Restaurant Group Elite Concepts recently launched an innovative line of Chakeli chocolates for purchase in all the group’s Ye Shanghai restaurants. “Chakeli was conceived with east meets west in mind. The combination of carefully crafted Chinese tea ganache with chocolates from all over the world felt natural and it creates a unique product that works as bridge. Shanghai has always been the Paris of the orient, meeting point for the best of the east and the west,” says Executive Director, Paul Hsu. “A unique East-West bonbon adds the perfect finish to a traditional yet stylish meal. We also use Chakeli for gifts, as a signature product of our group. Chakeli is a brand by Ye Shanghai and we plan to launch Chakeli Cafés soon!”

Despite the cultivation of Cacao in many parts of the world, demand for chocolate is fast outstripping supply, and this is polarising the top and bottom ends of the market. Prices are rising and consumers must pay more for a superior product or accept increasingly sub-standard chocolate, with lower cacao content, warns Gregoire Michaud, former baker and pâtissier at the Four Seasons Hong Kong, who now runs his own custom bread and cake operations.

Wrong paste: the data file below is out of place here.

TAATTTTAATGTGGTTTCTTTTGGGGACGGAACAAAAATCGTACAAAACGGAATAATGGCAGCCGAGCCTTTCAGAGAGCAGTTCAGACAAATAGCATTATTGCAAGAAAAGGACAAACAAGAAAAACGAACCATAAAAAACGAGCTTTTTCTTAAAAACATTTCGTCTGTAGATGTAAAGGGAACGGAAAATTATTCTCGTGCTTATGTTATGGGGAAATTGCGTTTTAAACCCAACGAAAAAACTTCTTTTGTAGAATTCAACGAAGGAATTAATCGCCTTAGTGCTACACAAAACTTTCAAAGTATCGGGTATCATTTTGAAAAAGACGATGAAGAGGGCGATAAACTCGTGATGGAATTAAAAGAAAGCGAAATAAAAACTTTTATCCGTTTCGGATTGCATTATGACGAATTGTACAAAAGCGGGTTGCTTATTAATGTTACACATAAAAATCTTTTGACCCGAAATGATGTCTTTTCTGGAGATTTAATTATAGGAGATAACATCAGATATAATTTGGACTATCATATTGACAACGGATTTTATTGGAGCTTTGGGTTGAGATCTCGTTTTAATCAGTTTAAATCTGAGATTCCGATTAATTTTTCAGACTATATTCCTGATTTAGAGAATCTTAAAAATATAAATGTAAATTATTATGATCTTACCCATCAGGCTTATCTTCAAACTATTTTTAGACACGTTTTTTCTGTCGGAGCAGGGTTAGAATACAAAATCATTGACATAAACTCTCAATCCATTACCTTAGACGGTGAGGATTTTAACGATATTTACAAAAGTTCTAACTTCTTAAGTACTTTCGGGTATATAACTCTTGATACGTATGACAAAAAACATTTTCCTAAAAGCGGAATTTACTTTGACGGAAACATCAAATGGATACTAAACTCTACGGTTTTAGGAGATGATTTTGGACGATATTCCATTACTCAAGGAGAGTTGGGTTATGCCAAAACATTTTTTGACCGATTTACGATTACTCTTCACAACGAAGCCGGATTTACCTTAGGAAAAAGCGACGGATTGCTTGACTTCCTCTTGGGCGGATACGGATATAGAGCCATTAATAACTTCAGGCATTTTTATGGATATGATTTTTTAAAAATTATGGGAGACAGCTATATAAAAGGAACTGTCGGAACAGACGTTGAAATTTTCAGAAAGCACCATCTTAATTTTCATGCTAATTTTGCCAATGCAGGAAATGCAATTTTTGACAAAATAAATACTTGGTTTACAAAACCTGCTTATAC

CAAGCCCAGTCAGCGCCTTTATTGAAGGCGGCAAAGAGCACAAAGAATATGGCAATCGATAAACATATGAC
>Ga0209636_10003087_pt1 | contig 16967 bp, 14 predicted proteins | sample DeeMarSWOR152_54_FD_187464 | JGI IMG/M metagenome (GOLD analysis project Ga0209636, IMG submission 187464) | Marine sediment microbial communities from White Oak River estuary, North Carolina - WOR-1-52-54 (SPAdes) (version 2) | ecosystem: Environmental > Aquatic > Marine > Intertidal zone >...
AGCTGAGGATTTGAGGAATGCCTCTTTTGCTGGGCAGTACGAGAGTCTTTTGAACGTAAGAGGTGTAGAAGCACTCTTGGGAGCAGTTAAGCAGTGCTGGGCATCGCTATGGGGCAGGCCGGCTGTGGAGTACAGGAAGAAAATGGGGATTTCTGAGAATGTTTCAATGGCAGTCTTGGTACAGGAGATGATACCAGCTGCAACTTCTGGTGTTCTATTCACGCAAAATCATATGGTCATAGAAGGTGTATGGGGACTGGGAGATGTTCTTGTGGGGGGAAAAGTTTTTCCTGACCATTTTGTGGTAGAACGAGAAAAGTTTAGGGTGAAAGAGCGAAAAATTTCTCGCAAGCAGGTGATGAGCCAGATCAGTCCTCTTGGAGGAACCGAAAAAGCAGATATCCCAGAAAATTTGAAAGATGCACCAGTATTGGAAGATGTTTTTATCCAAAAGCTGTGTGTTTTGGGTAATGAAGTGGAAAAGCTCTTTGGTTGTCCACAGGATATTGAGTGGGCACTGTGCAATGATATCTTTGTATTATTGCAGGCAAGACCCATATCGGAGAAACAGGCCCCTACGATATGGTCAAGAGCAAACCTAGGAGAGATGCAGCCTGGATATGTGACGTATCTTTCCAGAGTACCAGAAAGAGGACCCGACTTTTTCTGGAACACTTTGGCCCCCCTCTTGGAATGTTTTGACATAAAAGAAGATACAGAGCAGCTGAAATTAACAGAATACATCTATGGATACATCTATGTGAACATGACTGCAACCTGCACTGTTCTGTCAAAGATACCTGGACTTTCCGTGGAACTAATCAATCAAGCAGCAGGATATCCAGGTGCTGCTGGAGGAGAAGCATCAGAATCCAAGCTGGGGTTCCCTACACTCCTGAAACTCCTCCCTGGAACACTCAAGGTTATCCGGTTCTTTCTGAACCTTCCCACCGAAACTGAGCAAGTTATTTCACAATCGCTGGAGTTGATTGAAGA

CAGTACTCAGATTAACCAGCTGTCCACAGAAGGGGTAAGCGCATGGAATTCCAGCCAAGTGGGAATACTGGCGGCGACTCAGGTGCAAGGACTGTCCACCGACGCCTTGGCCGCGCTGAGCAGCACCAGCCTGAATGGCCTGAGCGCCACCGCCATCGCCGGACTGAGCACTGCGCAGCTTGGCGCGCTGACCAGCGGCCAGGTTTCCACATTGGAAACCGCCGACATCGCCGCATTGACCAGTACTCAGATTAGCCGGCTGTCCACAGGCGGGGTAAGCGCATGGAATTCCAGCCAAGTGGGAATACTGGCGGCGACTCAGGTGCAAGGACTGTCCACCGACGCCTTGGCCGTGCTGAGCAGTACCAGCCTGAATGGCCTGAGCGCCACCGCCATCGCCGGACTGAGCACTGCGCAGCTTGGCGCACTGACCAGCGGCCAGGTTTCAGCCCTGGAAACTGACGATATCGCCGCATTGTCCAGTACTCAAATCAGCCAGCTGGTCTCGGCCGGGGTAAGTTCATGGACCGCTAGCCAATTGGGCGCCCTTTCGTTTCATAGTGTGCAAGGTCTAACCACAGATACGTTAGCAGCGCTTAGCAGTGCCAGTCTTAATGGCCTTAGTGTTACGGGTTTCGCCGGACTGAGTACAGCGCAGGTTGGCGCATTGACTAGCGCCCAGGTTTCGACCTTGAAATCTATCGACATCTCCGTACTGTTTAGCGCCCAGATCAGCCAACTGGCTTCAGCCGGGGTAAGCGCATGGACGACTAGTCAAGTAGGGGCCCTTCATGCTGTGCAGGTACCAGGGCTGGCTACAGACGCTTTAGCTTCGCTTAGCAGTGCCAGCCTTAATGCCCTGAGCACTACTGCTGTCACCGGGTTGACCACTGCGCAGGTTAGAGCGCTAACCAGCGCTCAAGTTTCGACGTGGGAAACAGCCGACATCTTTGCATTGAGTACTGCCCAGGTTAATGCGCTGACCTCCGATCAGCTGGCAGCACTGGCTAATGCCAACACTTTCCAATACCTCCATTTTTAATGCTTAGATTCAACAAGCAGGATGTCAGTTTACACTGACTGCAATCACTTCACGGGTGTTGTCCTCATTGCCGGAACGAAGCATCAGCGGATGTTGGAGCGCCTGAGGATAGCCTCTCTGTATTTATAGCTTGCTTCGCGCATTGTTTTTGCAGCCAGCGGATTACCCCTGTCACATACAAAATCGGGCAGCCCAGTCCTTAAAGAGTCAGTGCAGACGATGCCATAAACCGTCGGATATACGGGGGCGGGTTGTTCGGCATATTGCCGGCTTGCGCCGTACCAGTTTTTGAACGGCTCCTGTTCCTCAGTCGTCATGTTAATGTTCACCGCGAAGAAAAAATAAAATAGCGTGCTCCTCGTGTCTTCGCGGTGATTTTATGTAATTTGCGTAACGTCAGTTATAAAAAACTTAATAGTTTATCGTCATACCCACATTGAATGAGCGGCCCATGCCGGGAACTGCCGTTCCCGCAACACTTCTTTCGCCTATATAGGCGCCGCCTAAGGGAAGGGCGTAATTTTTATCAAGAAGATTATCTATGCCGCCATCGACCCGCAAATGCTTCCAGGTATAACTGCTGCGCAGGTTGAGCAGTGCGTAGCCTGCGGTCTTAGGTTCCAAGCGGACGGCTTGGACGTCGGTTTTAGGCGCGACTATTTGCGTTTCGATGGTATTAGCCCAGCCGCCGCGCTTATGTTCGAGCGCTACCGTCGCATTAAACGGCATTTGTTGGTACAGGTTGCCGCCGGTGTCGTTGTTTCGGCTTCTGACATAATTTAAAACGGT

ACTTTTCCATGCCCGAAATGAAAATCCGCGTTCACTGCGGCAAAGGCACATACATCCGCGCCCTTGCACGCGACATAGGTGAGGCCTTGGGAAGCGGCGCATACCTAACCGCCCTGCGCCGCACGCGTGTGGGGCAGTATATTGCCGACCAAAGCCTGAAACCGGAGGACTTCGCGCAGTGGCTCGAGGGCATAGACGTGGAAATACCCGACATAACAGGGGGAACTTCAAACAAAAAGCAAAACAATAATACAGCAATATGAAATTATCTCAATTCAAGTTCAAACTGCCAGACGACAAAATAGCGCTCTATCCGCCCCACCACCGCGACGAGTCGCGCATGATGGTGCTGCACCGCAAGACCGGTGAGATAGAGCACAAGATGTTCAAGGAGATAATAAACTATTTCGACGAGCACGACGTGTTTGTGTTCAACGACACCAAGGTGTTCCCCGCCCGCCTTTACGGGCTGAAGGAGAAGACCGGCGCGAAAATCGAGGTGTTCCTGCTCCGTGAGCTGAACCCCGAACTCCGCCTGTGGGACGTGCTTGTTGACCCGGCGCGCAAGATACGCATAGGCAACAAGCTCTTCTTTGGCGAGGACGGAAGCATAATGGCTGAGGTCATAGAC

At his new specialist café-cum bakery, Bakehouse, opening in early December, Michaud is well ahead of the trend in offering Hong Kong connoisseurs something different. “All our chocolate items (including bon bons) will be made from chocolate that is entirely made in Hong Kong from bean to bar. Working with Monde Chocolatier, following the same philosophy as for our bread, our chocolate is being made locally by passionate artisans, taking the consumer’s experience to the next level with chocolates that will be on a par with world players.”

At the InterContinental Hong Kong, Executive Pastry Chef, Cyril Dupuis, says, “Trends for chocolate vary around the world. In Paris now a lot of chocolate masters mix chocolate with vegetable flavours. But Hong Kong guests have more classic tastes and they love the real taste of chocolate.”

Marcus Ng, the Head Chef at Sukhothai Shanghai, due to open in March 2018, is excited about the planned Chocolate Room where all the hotel’s bon bons and showpieces will be made from scratch.

“It’s a matter of lifestyle, of feeling for quality to make our own bonbons and showpieces,” he said. “We are researching sources of raw materials and working on concepts including savoury chocolates.”